This article in the Guardian tries to make me feel sympathetic for the poor poor Brits who now, instead of paying 67 pounds for €100, have to pay (gasp) 78 pounds! (that’s $146 and change for us yanks).

Basically the whole article is how this will ruin the Brits’ ability to have obscenely cheap vacations, and to built castle-esque vacation homes in places like here in Spain.

‘This is having quite an impact over here,’ said Kevin Mountford, a financial expert at Moneysupermarket.com. ‘From a tourist perspective, you now have to be careful not to leave your currency exchange until the last minute.’ A meal for two in a typical French restaurant with drinks and coffee at the end of last year would have cost £52 on average, according to price research from the Post Office. The same meal just a few months later would now cost £60.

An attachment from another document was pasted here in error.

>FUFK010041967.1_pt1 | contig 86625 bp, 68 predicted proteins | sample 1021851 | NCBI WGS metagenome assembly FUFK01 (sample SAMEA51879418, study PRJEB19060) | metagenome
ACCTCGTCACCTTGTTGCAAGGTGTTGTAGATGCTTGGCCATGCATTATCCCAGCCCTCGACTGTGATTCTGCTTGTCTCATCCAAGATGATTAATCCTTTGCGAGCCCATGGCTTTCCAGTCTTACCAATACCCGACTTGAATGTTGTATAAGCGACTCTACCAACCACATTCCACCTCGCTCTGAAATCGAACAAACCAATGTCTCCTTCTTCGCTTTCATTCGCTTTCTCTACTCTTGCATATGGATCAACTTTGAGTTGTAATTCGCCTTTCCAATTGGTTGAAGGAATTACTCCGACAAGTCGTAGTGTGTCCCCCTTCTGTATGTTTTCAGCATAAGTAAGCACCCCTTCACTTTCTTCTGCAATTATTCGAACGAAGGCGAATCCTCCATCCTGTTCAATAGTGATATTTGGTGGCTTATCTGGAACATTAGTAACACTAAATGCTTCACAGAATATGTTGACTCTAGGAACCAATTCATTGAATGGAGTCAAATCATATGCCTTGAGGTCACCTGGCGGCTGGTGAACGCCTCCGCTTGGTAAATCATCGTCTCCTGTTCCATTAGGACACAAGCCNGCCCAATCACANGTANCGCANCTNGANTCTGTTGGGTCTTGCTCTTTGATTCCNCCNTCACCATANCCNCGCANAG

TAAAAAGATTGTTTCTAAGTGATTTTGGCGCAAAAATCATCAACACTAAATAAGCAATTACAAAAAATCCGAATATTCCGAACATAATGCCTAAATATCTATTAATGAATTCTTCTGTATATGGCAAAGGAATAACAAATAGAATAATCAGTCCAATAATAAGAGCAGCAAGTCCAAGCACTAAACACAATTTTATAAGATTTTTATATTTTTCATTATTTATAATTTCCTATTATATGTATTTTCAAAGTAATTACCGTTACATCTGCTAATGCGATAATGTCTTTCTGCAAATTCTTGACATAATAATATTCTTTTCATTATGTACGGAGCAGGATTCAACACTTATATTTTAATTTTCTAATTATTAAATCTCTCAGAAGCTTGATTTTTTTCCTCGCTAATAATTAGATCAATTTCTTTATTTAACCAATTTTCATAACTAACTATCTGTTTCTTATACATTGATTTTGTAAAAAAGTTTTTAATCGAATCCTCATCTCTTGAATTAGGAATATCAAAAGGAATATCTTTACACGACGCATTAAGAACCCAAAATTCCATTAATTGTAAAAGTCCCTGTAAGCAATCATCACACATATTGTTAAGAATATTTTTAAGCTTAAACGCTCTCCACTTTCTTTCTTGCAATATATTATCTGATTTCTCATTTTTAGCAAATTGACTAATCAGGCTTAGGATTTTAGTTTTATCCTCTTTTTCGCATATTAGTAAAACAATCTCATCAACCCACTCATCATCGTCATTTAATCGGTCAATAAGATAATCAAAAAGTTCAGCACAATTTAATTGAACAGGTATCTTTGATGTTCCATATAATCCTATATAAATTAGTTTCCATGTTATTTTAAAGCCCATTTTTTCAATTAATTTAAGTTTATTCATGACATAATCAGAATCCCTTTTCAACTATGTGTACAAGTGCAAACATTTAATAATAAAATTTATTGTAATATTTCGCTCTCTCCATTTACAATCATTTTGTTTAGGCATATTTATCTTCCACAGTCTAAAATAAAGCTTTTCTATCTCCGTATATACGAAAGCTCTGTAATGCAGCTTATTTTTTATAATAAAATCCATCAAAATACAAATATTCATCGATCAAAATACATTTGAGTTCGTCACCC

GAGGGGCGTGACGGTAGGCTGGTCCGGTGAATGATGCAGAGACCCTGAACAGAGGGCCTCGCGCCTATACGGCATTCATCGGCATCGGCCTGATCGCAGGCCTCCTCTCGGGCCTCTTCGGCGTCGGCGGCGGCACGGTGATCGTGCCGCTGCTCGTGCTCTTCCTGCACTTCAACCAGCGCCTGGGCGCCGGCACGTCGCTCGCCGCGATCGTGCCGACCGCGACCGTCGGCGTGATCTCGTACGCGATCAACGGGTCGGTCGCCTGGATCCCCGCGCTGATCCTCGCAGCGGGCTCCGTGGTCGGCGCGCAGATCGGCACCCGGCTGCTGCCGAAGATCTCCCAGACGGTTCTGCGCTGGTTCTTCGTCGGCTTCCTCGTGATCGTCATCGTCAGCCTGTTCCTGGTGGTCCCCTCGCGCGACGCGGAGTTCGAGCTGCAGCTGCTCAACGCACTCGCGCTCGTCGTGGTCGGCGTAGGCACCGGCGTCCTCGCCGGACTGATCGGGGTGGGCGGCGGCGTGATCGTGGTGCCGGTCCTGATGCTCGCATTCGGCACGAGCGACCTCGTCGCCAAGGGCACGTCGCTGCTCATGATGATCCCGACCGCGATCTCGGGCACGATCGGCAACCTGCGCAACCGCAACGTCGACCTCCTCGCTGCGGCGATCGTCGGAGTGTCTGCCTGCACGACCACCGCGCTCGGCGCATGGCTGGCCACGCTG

….People looking to buy property overseas will also be affected by the sharp drop in the value of sterling. A €150,000 house in Spain a year ago would have cost a UK buyer £105,000; now it would cost £120,000. ‘On the positive side, the cost of property has fallen in many European countries, but the problem is that any gains are now being offset by this poor exchange rate,’ said Mountford. ‘On the flip side of the coin, friends going to the US for their holidays are now enjoying better value for their money than ever.’

Yup, with the pound still bitch-slapping the dollar 2-to-1, I can’t quite squeeze out that tear for them.

Just a thought: I think the thing that kind of irks me about the whole holidays-in-super-cheap-places industry (not that I haven’t enjoyed those destinations in the past) is that in a way it encourages a visitor to root against a host country’s economy, against their development. I mean, if the rest of the world gets it’s shit together and all these countries develop and grow and become lovely Scandinavian-esque places to live, where, oh where, will the British build beach colonies?

Oh right, Florida. 🙂